We've been working on the gestures for cheese and chicken. For some reason it's easier for me to teach two things at a time than it is just one--something about the way my mind works it just makes more sense to me and fortunately Ranger doesn't seem to have a problem with it. Something that I hadn't really thought about when we embarked on this enterprise is how many different kinds of cheese and chicken there are. I was startled when Ranger who had seemed to master cheese already was offering only food for the special cheese treats I bought him. Then I realized that Ranger had learned one thing, Cheetos, was cheese but he hadn't acquired a general category of "cheese-ness." The same is true for chicken. That word means chicken jerky, chicken nuggets, chicken treats, rotisserie chicken, etc. Since I don't know of any other way to teach Ranger categories than to expose him to lots of items in the category labeling them all the same, much the way he learned the noun book as described in a previous post, Ranger will be very well treated for awhile with lots of types of cheese and multiple incarnations of chicken. By exposing him to all these different incarnations of the same thing I hope he'll form his own categories for "cheese-ness" and "chicken-ness." Somehow I doubt he'll find experiencing a wide variety of his favorite treats much of a burden.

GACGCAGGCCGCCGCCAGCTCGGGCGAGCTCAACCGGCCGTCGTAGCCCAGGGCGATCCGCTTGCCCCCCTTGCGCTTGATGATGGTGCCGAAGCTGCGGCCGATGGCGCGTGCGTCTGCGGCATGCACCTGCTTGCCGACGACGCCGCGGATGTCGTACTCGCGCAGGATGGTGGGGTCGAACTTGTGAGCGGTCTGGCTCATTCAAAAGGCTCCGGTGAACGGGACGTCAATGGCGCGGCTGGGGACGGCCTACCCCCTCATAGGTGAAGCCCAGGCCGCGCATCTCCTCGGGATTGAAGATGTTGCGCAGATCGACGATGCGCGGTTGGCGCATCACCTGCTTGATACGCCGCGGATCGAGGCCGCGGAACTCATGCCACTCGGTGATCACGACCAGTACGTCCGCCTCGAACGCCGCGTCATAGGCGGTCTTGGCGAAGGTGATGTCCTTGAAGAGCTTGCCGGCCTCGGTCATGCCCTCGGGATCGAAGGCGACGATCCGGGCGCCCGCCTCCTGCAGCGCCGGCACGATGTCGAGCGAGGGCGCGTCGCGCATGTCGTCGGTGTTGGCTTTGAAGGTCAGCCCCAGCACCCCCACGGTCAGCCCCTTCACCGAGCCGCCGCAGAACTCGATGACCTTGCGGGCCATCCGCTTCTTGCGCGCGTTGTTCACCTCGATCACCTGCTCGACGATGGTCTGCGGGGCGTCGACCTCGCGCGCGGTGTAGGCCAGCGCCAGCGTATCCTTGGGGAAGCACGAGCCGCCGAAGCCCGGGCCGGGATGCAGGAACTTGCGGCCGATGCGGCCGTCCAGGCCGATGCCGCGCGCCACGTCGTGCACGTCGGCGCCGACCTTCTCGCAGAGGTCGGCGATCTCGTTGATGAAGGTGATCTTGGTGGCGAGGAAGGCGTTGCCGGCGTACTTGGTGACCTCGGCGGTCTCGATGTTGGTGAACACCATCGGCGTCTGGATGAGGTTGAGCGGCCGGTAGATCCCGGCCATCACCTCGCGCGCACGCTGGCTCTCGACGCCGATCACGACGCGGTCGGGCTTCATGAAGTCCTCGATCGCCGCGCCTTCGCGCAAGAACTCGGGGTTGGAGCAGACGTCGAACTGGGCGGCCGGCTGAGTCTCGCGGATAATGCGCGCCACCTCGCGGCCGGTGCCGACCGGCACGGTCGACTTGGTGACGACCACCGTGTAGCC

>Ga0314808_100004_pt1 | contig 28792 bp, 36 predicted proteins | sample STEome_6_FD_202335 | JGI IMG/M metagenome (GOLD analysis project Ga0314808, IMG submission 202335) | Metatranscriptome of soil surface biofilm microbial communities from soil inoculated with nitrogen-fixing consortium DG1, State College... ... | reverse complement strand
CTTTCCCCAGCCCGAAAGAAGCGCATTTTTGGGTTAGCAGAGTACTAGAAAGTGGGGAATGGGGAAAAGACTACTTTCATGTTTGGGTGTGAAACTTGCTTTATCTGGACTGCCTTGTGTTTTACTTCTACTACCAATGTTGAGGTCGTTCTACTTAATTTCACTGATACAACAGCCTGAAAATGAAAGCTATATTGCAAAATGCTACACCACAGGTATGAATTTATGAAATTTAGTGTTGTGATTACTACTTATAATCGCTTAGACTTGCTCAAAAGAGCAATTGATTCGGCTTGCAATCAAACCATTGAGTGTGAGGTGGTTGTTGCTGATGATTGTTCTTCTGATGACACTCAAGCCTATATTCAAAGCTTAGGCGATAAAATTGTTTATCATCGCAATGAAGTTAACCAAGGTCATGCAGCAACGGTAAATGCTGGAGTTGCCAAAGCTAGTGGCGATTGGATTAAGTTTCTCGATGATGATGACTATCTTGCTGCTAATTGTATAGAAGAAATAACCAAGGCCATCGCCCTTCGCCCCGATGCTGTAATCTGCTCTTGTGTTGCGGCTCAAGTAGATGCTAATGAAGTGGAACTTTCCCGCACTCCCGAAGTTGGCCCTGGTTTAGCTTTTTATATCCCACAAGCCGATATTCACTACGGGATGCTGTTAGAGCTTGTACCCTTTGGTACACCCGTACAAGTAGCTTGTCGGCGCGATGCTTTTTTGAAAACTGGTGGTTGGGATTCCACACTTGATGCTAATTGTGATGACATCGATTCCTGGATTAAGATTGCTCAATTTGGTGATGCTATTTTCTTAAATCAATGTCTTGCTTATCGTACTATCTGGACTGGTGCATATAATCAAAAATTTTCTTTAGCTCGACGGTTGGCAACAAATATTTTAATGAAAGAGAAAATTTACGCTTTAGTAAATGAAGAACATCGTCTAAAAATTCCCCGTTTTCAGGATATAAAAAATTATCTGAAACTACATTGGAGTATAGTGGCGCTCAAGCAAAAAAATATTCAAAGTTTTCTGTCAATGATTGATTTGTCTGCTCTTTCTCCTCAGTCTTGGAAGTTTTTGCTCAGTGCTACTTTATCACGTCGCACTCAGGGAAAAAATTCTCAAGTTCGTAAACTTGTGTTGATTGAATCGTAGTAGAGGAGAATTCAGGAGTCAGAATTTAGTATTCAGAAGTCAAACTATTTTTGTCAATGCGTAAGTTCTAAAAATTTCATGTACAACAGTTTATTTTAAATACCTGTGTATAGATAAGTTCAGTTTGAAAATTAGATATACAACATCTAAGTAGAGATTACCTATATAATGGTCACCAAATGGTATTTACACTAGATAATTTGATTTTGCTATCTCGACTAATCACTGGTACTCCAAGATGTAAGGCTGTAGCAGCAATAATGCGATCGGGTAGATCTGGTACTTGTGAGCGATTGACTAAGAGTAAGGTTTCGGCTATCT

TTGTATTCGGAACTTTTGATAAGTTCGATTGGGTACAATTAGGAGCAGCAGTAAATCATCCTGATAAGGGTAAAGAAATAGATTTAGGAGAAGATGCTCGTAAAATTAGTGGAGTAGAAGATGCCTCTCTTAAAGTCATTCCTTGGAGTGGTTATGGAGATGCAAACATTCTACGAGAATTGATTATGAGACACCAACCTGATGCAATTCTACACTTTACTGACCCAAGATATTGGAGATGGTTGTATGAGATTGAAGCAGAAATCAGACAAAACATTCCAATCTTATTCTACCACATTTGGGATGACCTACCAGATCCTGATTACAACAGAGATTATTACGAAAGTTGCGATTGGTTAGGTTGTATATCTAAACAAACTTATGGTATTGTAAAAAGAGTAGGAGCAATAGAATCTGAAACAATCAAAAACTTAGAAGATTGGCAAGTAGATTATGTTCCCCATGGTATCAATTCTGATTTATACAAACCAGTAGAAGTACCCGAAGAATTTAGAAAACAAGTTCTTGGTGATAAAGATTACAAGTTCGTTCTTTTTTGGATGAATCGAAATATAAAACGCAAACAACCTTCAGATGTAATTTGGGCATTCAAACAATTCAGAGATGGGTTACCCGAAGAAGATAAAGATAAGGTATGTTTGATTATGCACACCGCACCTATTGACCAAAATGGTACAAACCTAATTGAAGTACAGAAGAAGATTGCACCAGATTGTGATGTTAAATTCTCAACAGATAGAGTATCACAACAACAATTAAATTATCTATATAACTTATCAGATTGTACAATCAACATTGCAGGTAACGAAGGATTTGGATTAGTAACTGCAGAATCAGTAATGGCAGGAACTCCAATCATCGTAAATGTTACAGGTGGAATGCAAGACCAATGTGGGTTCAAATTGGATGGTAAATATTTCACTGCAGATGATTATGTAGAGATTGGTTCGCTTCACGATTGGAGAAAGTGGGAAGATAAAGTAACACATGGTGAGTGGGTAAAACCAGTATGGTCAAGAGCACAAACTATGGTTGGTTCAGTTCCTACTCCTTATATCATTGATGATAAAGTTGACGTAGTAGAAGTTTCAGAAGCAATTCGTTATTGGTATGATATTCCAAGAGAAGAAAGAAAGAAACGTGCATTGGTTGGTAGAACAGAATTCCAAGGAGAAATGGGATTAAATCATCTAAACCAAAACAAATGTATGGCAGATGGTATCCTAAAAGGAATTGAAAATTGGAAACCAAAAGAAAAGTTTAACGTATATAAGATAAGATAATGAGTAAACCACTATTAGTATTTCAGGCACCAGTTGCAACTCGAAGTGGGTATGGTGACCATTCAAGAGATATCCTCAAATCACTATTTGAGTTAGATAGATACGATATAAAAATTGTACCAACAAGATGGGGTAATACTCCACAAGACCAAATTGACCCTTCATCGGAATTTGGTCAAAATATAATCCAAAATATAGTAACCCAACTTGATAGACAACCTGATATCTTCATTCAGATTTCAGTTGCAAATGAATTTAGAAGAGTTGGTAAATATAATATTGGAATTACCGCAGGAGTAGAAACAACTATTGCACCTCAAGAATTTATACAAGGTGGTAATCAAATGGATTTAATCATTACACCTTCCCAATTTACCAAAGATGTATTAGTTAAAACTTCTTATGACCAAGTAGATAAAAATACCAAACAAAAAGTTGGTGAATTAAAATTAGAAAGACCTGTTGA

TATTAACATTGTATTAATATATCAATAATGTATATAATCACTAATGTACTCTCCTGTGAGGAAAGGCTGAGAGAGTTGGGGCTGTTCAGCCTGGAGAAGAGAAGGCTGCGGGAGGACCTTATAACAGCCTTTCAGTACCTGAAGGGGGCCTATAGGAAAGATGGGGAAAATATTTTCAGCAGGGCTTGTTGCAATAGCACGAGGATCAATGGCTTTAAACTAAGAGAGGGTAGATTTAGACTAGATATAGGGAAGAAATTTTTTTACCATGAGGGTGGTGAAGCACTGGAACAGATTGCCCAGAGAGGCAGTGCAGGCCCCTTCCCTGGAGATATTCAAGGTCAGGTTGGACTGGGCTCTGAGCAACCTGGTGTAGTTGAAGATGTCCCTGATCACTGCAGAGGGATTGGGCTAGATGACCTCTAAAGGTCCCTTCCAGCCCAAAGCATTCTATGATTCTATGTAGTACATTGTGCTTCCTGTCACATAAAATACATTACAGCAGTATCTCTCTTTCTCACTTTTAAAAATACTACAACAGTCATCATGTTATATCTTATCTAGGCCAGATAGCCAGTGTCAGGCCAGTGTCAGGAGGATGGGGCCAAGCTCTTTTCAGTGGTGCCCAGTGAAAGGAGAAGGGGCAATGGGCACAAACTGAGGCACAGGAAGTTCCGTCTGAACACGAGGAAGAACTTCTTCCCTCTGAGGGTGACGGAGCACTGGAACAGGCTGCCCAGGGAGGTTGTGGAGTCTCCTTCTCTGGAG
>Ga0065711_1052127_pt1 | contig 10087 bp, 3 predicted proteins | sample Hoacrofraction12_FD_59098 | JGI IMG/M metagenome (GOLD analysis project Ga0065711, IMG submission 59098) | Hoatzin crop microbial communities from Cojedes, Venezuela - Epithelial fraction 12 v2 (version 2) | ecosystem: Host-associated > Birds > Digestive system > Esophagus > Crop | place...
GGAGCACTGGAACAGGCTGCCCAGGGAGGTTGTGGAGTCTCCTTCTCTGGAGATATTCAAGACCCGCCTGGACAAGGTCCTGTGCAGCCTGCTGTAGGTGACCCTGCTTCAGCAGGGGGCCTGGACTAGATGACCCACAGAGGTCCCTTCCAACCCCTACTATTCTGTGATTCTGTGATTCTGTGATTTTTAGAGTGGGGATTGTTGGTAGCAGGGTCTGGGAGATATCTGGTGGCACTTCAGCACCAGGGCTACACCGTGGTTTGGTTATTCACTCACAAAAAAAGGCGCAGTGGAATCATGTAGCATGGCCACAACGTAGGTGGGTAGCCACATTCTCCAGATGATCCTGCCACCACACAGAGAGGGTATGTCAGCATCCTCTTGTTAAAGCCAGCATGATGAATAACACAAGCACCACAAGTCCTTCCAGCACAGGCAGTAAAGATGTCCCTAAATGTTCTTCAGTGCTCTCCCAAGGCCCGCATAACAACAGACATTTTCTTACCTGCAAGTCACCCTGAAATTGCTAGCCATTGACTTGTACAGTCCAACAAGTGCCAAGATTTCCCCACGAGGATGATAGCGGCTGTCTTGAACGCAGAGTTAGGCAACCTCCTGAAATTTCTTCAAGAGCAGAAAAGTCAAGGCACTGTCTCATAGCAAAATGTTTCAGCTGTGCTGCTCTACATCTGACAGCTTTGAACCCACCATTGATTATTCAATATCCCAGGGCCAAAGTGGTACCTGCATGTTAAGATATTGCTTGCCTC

Still and all, it's fascinating to look at the mechanics of language acquisition. I never really thought about it when the children were learning to talk but children are expected to learn language as we know it so the fact that they did wasn't amazing. And that they could do it was something that they came preprogrammed with so the mechanics didn't especially interest me. Now, however, I'm engaged in teaching another species language use akin to my own something that isn't expected and if language acquisition is preprogrammed the programming isn't readily apparent so the whole experience is new and wondrous.